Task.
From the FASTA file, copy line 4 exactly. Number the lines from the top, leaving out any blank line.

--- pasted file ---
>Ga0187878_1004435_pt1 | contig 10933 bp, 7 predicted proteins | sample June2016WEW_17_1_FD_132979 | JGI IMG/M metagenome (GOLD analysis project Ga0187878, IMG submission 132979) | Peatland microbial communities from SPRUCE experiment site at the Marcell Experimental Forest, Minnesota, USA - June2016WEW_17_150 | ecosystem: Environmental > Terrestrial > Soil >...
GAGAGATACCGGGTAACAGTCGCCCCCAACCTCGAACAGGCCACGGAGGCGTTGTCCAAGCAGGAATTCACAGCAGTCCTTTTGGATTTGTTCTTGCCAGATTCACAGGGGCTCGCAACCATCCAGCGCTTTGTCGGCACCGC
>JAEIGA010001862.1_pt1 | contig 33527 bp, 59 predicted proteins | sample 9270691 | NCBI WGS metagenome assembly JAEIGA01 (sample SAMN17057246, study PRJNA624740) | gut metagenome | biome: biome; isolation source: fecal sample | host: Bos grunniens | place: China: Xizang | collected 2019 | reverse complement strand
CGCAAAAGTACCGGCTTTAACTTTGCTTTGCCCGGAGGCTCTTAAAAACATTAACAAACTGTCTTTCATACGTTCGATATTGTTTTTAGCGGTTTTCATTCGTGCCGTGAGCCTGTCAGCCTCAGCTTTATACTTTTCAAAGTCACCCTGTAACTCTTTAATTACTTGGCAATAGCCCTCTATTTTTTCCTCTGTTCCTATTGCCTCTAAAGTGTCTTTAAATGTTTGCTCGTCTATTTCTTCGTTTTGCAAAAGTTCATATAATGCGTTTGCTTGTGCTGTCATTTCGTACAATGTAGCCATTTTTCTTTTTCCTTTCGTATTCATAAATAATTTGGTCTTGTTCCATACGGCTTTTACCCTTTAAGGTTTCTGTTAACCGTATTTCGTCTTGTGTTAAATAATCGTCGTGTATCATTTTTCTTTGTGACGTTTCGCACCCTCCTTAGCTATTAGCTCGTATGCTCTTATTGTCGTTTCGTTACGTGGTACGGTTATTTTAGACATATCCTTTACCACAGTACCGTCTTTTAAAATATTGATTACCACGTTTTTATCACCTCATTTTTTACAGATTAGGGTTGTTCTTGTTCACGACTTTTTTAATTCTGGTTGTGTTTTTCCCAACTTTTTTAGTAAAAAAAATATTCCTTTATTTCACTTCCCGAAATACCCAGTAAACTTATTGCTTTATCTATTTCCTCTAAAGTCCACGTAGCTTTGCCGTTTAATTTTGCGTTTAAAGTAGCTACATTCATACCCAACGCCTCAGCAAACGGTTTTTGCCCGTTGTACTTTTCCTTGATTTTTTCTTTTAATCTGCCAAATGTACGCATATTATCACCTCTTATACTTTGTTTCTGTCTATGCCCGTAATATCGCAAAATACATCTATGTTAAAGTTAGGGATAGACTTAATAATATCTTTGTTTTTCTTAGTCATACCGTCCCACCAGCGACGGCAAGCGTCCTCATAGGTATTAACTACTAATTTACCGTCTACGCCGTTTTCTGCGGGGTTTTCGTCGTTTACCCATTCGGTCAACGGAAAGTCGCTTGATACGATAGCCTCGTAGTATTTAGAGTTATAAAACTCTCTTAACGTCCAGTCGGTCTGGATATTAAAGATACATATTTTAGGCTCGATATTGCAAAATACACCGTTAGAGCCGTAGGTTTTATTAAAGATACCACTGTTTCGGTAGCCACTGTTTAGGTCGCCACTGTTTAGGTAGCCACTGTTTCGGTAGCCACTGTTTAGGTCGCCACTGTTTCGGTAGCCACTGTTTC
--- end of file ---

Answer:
CGCAAAAGTACCGGCTTTAACTTTGCTTTGCCCGGAGGCTCTTAAAAACATTAACAAACTGTCTTTCATACGTTCGATATTGTTTTTAGCGGTTTTCATTCGTGCCGTGAGCCTGTCAGCCTCAGCTTTATACTTTTCAAAGTCACCCTGTAACTCTTTAATTACTTGGCAATAGCCCTCTATTTTTTCCTCTGTTCCTATTGCCTCTAAAGTGTCTTTAAATGTTTGCTCGTCTATTTCTTCGTTTTGCAAAAGTTCATATAATGCGTTTGCTTGTGCTGTCATTTCGTACAATGTAGCCATTTTTCTTTTTCCTTTCGTATTCATAAATAATTTGGTCTTGTTCCATACGGCTTTTACCCTTTAAGGTTTCTGTTAACCGTATTTCGTCTTGTGTTAAATAATCGTCGTGTATCATTTTTCTTTGTGACGTTTCGCACCCTCCTTAGCTATTAGCTCGTATGCTCTTATTGTCGTTTCGTTACGTGGTACGGTTATTTTAGACATATCCTTTACCACAGTACCGTCTTTTAAAATATTGATTACCACGTTTTTATCACCTCATTTTTTACAGATTAGGGTTGTTCTTGTTCACGACTTTTTTAATTCTGGTTGTGTTTTTCCCAACTTTTTTAGTAAAAAAAATATTCCTTTATTTCACTTCCCGAAATACCCAGTAAACTTATTGCTTTATCTATTTCCTCTAAAGTCCACGTAGCTTTGCCGTTTAATTTTGCGTTTAAAGTAGCTACATTCATACCCAACGCCTCAGCAAACGGTTTTTGCCCGTTGTACTTTTCCTTGATTTTTTCTTTTAATCTGCCAAATGTACGCATATTATCACCTCTTATACTTTGTTTCTGTCTATGCCCGTAATATCGCAAAATACATCTATGTTAAAGTTAGGGATAGACTTAATAATATCTTTGTTTTTCTTAGTCATACCGTCCCACCAGCGACGGCAAGCGTCCTCATAGGTATTAACTACTAATTTACCGTCTACGCCGTTTTCTGCGGGGTTTTCGTCGTTTACCCATTCGGTCAACGGAAAGTCGCTTGATACGATAGCCTCGTAGTATTTAGAGTTATAAAACTCTCTTAACGTCCAGTCGGTCTGGATATTAAAGATACATATTTTAGGCTCGATATTGCAAAATACACCGTTAGAGCCGTAGGTTTTATTAAAGATACCACTGTTTCGGTAGCCACTGTTTAGGTCGCCACTGTTTAGGTAGCCACTGTTTCGGTAGCCACTGTTTAGGTCGCCACTGTTTCGGTAGCCACTGTTTC